Free and dipeptide forms of L-glutamine supplementation attenuate parameters of oxidative stress and nonalcoholic fatty liver disease (NAFLD), and improve glucose metabolism in insulin resistant Ob/Ob mice
2019-01-23T01:27:58Z (GMT) by
Introduction: The availability of the body’s most abundant amino acid, glutamine is compromised in obesity-associated diabetes. This may impair glucose metabolism by increasing hepatic insulin resistance, oxidative stress and the development of nonalcoholic fatty liver disease (NAFLD).
Objective: Evaluate the effects of free and dipeptide (DIP, L-alanyl-L-glutamine) forms of L-glutamine on glucose metabolism, biomarkers of oxidative stress and NAFLD in insulin resistant Ob/Ob mice.
Methods: C57/BL6 adult male mice were distributed into five groups: WT and Ob/Ob (CTRL) mice receiving water, and Ob/Ob mice supplemented with either DIP or free L-glutamine (GLN). The supplements were offered in a 4% drinking water solution for 40 days prior to euthanasia. Glucose metabolism was evaluated by glucose and insulin tolerance tests (GTT and ITT, respectively) performed at the end of the 40 days of supplementation. After euthanasia plasma glutamine, glucose, insulin and triglycerides (TG) concentrations were analysed. TG, reduced and oxidized glutathione (GSH and GSSG, respectively), TBARS, translocation of NRF-2, and histology were measured in the liver. Statistical differences between groups were determined using One-way ANOVA with post-hoc Tukey HSD.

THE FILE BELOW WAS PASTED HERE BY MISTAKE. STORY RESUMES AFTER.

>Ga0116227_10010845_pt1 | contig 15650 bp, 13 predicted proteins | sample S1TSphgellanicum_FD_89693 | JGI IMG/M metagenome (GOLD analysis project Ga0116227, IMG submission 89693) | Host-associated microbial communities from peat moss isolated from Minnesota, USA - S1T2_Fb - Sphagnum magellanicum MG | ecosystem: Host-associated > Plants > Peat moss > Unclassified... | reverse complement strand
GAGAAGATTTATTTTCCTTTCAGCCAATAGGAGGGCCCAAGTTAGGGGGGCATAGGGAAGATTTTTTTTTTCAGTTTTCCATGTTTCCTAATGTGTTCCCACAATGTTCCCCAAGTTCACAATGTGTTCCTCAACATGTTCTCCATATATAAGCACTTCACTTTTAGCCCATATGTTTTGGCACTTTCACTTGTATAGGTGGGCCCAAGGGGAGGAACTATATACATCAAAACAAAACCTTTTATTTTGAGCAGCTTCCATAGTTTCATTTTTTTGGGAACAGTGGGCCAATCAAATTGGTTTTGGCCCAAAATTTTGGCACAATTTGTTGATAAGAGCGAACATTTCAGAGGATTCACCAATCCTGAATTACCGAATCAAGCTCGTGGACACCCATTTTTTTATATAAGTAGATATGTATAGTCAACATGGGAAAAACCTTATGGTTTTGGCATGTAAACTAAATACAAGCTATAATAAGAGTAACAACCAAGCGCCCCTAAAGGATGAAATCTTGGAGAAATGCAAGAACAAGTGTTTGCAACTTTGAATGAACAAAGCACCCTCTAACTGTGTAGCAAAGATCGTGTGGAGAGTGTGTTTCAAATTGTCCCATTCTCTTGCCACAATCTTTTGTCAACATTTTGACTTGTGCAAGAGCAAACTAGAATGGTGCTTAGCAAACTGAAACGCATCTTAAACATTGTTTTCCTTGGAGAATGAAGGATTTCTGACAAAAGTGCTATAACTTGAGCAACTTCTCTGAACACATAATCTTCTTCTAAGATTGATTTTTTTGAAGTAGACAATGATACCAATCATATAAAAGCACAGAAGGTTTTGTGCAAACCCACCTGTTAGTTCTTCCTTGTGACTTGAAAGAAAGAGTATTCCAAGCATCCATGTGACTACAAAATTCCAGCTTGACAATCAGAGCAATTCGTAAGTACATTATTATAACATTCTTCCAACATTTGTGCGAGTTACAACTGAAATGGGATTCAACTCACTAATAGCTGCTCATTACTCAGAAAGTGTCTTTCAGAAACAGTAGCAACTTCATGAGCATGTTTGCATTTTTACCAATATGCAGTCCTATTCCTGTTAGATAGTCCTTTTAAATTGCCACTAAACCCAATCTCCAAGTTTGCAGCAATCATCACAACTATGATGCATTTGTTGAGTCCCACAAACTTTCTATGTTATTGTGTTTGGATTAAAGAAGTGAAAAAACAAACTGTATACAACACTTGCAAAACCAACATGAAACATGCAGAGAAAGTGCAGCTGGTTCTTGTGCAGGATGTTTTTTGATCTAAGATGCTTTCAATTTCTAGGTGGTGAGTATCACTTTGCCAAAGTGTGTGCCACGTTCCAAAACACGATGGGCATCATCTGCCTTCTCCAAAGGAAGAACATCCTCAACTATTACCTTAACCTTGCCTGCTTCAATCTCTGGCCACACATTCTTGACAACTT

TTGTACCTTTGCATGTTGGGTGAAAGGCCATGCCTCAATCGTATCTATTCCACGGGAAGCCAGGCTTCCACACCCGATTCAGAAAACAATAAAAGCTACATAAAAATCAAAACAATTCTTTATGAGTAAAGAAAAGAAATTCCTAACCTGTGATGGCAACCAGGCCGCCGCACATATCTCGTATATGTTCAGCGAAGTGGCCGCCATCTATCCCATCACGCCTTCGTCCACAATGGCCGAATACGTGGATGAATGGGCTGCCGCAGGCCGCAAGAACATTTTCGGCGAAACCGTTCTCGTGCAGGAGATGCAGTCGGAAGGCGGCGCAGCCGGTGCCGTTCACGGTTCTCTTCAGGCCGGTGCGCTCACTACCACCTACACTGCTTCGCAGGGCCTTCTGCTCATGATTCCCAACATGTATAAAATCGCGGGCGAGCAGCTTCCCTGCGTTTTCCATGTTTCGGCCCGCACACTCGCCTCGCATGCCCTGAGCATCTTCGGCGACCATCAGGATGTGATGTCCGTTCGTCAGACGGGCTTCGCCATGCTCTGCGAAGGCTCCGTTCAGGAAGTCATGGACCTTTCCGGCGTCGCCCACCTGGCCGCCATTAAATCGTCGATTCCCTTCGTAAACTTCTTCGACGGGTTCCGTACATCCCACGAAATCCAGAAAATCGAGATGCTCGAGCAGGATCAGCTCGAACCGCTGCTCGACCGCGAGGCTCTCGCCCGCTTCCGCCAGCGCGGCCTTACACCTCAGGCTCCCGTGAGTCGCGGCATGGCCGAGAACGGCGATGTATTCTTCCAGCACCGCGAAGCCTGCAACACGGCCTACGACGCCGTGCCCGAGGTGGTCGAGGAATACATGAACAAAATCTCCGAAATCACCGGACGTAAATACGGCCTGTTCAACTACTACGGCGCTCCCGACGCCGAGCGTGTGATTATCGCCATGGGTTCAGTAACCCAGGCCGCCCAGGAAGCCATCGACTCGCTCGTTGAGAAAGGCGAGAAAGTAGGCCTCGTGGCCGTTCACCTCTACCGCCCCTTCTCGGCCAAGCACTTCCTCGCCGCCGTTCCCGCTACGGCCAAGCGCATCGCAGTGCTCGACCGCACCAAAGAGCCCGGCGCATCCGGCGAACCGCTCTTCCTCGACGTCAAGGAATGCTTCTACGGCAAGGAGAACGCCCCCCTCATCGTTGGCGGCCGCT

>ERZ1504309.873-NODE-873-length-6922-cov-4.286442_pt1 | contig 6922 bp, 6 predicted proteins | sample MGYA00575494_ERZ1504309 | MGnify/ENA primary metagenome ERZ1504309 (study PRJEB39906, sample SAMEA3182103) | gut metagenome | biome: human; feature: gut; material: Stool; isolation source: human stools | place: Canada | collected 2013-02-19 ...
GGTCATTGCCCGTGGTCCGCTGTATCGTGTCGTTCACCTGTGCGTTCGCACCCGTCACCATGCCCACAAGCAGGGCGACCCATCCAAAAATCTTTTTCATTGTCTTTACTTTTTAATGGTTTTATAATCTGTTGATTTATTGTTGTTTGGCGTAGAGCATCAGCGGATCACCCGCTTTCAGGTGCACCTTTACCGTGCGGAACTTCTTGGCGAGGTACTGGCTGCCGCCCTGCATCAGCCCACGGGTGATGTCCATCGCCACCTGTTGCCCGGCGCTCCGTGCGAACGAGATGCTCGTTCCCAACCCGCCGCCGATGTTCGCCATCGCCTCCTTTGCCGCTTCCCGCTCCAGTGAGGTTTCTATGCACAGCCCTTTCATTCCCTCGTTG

Results: In plasma, GLN and DIP supplements increased glutamine concentration, while fasting TG, glucose and insulin levels reduced compared to the CTRL group (P<0.05). GLN and DIP supplements also improved GTT and ITT responses. This result could be linked to an observed increase in glutamine and GSH concentration, NRF-2 translocation, as well as reduced TG and fat droplets deposition in the liver (P<0.05).
Conclusion: Free and DIP forms of L-glutamine supplementation attenuate parameters of oxidative stress and NAFLD, and improve glucose metabolism in insulin resistant Ob/Ob mice.